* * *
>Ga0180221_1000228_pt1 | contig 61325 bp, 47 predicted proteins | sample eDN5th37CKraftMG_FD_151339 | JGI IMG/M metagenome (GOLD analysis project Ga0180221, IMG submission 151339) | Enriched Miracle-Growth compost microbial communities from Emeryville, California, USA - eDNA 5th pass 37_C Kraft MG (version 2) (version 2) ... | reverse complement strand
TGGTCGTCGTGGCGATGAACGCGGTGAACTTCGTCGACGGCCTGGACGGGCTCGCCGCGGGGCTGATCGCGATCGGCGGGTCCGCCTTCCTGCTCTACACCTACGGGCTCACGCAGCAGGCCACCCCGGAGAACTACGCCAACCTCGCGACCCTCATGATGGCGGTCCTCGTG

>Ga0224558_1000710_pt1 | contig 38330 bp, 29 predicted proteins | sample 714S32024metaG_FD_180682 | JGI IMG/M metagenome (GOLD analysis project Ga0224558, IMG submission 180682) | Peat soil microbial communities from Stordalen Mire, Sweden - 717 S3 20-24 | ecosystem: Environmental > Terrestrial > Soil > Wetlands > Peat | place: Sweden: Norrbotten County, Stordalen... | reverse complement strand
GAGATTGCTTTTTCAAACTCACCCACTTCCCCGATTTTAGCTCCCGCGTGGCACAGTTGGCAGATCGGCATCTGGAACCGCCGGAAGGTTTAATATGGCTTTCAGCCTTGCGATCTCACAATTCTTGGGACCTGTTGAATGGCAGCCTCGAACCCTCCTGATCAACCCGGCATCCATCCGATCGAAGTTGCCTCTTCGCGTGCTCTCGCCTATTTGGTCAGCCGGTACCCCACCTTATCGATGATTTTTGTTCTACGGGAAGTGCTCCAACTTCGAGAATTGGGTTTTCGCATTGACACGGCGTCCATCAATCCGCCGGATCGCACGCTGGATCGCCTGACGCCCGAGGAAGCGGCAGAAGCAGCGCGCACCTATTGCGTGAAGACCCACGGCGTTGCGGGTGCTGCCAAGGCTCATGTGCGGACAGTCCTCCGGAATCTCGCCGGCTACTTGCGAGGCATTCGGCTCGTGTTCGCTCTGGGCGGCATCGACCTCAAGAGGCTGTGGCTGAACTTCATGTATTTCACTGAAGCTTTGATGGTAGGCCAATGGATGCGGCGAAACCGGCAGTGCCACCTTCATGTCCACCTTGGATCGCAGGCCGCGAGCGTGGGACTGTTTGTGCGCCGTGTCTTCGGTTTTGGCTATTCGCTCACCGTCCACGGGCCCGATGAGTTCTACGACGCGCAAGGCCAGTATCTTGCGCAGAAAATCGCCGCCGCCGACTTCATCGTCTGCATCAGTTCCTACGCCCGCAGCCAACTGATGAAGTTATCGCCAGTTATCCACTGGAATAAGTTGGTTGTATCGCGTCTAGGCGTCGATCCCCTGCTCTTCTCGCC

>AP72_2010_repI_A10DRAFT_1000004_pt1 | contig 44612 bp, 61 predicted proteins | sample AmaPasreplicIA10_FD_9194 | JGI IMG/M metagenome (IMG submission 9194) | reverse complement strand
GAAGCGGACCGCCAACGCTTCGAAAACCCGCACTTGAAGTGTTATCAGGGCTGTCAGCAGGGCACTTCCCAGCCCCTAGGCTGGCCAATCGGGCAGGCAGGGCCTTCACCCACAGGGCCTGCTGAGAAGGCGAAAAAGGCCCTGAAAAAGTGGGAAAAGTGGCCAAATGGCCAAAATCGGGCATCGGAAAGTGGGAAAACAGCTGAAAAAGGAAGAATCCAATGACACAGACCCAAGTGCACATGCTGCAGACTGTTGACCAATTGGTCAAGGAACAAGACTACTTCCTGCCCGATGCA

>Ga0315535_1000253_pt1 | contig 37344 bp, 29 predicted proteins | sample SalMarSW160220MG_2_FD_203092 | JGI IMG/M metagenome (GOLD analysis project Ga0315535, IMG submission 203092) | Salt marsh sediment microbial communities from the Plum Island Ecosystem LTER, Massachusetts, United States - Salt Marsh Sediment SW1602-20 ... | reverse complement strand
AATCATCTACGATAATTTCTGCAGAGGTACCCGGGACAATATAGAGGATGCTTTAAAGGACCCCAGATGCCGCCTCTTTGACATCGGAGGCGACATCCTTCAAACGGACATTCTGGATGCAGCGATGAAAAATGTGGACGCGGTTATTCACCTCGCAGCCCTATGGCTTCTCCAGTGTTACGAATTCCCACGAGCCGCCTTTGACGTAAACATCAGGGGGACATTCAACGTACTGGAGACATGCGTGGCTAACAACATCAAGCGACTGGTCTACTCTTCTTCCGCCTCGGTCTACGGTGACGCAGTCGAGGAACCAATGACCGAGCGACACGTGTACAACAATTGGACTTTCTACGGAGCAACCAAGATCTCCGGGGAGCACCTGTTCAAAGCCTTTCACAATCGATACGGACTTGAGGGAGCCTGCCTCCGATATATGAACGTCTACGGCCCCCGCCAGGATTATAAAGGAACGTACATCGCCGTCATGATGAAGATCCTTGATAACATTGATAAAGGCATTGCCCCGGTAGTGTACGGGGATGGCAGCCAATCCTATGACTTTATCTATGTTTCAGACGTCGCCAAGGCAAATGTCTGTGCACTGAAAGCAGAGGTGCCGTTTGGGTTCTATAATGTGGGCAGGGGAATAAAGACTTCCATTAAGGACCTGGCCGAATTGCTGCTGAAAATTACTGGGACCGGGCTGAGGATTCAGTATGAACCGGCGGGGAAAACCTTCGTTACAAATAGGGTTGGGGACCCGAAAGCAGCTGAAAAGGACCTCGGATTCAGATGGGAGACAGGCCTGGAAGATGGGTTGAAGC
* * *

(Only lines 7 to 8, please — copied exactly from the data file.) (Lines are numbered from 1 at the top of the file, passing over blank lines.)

>Ga0315535_1000253_pt1 | contig 37344 bp, 29 predicted proteins | sample SalMarSW160220MG_2_FD_203092 | JGI IMG/M metagenome (GOLD analysis project Ga0315535, IMG submission 203092) | Salt marsh sediment microbial communities from the Plum Island Ecosystem LTER, Massachusetts, United States - Salt Marsh Sediment SW1602-20 ... | reverse complement strand
AATCATCTACGATAATTTCTGCAGAGGTACCCGGGACAATATAGAGGATGCTTTAAAGGACCCCAGATGCCGCCTCTTTGACATCGGAGGCGACATCCTTCAAACGGACATTCTGGATGCAGCGATGAAAAATGTGGACGCGGTTATTCACCTCGCAGCCCTATGGCTTCTCCAGTGTTACGAATTCCCACGAGCCGCCTTTGACGTAAACATCAGGGGGACATTCAACGTACTGGAGACATGCGTGGCTAACAACATCAAGCGACTGGTCTACTCTTCTTCCGCCTCGGTCTACGGTGACGCAGTCGAGGAACCAATGACCGAGCGACACGTGTACAACAATTGGACTTTCTACGGAGCAACCAAGATCTCCGGGGAGCACCTGTTCAAAGCCTTTCACAATCGATACGGACTTGAGGGAGCCTGCCTCCGATATATGAACGTCTACGGCCCCCGCCAGGATTATAAAGGAACGTACATCGCCGTCATGATGAAGATCCTTGATAACATTGATAAAGGCATTGCCCCGGTAGTGTACGGGGATGGCAGCCAATCCTATGACTTTATCTATGTTTCAGACGTCGCCAAGGCAAATGTCTGTGCACTGAAAGCAGAGGTGCCGTTTGGGTTCTATAATGTGGGCAGGGGAATAAAGACTTCCATTAAGGACCTGGCCGAATTGCTGCTGAAAATTACTGGGACCGGGCTGAGGATTCAGTATGAACCGGCGGGGAAAACCTTCGTTACAAATAGGGTTGGGGACCCGAAAGCAGCTGAAAAGGACCTCGGATTCAGATGGGAGACAGGCCTGGAAGATGGGTTGAAGC